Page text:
masterpiece designed since 2009, 60 West 15 Street loft doubles in value
cashing out on meticulous + to the 9s
Not every agent has the credibility in the business to be taken at face value when saying things like “Renovated to the nines” and “Come home to the extraordinary”, but the listing agent for the recently sold “3,133 sq ft” Manhattan loft on the 4th floor at 60 West 15 Street does. There’s some detailed and enthusiastic babbling to support these claims, of course, as do the listing photos. Like yesterday (September 17, 56 Warren Street loft renovation added more value than it cost), I’d love to know the renovation budget that it took to create this beauty (not to my taste, but a beauty nonetheless) so that I could know how much money these folks made by buying at a very chilly $1.95mm in May 2009, renovating at some significant expense, then selling at $4.05mm 4 years later.
Even if they spent $400/ft, there’s a lot of room between buy ($1.95mm) + fix (say, $1.25mm) and the sale at $4.05mm … about $850,000 in value added from 2009 to 2013 by the renovation, and by the change in market conditions in that time. Unlike yesterday’s Tribeca renovation story, it is likely that the change in market conditions was an even bigger factor in whatever the gain turned out to be, rather than the renovation itself adding value beyond its cost, but that is an impressive spread by any measure.
buyer fortitude meets seller motivation (low, but they met)
I will get to the loft details below, but in this case the key to their success was sown at the beginning, getting the first part of the Buy Low, Sell High instruction right. Hindsight shows that they made a brilliant move in buying at a time in the overall Manhattan residential real estate market when others were forced to the sidelines, but in real time there were such significant risks that no one else snapped up this loft, especially in the last 6 months it was on offer before they bought it. The 2009 sellers apparently were highly motivated, but with a bad sense of market values in environments that shifted up then down, and they made a critical timing error:
|Aug 16, 2007||new to market||$2.95mm|
|Feb 7, 2008||off market|
|Oct 15||change firms||$2.595mm|
|Jan 9, 2009||$2.295mm|
You see what they did wrong here? Start with asking near $1,000/ft for a choice framed in an interesting manner, either to “great canvas to create their masterwork loft” or to “spend nothing and live the way things used to be” in a market that was … er … unresponsive to that offer but pretty much willing to buy pretty much anything else on offer at the end of 2007. To compound the error, they then sat out the only part of 2008 in which they had a chance of getting a fair value, while the overall market was slowing but without (yet) a significant drop in values.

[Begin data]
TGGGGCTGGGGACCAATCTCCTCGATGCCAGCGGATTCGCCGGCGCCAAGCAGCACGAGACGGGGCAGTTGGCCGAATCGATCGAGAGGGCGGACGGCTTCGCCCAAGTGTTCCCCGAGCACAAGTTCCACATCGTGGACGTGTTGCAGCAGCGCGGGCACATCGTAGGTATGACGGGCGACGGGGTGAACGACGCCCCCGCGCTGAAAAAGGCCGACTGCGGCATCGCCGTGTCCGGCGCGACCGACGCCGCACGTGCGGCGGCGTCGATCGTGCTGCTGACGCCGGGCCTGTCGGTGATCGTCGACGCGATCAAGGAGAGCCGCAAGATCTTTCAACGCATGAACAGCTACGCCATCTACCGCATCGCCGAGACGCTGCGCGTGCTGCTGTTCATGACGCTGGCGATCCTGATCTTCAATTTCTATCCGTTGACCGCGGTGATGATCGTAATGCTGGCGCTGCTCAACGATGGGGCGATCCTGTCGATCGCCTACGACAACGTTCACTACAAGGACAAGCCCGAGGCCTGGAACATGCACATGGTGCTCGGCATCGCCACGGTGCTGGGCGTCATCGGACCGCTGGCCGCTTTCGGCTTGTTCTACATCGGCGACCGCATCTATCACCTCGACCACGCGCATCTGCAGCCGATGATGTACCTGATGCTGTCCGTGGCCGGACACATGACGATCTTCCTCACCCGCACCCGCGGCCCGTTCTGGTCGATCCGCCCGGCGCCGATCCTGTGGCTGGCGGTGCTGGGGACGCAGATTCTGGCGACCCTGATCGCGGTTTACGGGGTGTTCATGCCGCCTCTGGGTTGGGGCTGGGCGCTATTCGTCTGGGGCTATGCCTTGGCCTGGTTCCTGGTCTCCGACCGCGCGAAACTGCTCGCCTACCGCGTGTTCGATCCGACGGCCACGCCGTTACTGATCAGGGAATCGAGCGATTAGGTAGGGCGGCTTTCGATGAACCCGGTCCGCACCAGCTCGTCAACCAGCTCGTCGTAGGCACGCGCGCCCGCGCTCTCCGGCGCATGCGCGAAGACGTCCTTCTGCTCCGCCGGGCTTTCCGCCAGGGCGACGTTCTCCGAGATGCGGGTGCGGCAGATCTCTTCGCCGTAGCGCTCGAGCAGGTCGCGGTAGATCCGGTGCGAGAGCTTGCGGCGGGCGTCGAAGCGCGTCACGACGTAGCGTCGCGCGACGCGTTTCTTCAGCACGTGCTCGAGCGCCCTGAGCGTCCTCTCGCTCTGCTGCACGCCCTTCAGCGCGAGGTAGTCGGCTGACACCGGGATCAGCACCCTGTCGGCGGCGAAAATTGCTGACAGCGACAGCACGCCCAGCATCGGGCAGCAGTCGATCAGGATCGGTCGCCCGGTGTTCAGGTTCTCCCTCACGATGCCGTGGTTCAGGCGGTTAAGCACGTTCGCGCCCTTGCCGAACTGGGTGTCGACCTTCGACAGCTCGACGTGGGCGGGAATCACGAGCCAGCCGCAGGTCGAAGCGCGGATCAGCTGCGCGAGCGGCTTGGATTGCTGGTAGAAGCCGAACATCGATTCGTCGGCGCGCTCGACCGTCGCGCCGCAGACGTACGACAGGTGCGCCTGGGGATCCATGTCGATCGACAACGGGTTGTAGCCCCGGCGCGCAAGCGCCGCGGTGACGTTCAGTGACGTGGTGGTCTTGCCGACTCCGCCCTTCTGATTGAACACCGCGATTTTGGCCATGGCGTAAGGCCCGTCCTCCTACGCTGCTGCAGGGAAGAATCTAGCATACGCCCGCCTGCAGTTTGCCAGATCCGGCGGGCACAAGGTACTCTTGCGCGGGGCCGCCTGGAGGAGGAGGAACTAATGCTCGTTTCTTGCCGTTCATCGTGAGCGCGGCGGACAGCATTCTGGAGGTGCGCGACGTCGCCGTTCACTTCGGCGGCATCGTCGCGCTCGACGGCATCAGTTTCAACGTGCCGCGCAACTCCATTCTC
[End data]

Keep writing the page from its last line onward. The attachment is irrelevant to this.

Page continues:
That significant drop in values began with the Lehman bankruptcy filing on September 15, 2008, of course. A month before they came back to market, still too high. I am not convinced that the last recorded price drop was really offered to the market, as it is suspiciously close to the contract date and because it is not in the inter-firm data-base history. Regardless, in 2009 they were at the wrong price for (at least) 3 months and had to work to a 15% discount from that $2.295mm ask. Some would call that negotiated discount a sign of motivation; others would call it more like desperation; still others, a (finally) realistic assessment of value under difficult conditions. They paid for their miscalculations, finally getting a full 7-figure discount from their hubristic 2007 ask.
That’s the sell-side play-by-play in 20-20 hindsight. The buy-side is where the fun is, especially giving full weight to the reason these 2009 buyers were able to buy for $1.95mm an asset they were able to improve and then re-sell at $4.05mm 4 years later. These 2009 buyers had the … er … intestinal fortitude to make a deal at a time when they could not know that The Market, long in decline, had actually bottomed out.
some sobering numbers
I can’t put my finger on full quarterly numbers right now, but the most recent Miller Samuel 10-year market report has these sales totals for Manhattan (on p5):
- 2007 13,430
- 2008 10,299
- 2009 7,430
These numbers from the 2Q09 Miller Samuel report show the carnage that persisted precisely when these 2009-buyers-turned-renovators-and-2013-sellers met their 2009 sellers:
Number of sales
- 2Q09 1,592
- 1Q09 1,185
- 2Q08 3,081
Those 2,777 buyers in the first half of 2009 either had to buy or were risk-takers who saw opportunities that the nominal ‘buyers’ did not see, or were not willing to risk. Their reward is great in heaven on West 15 Street.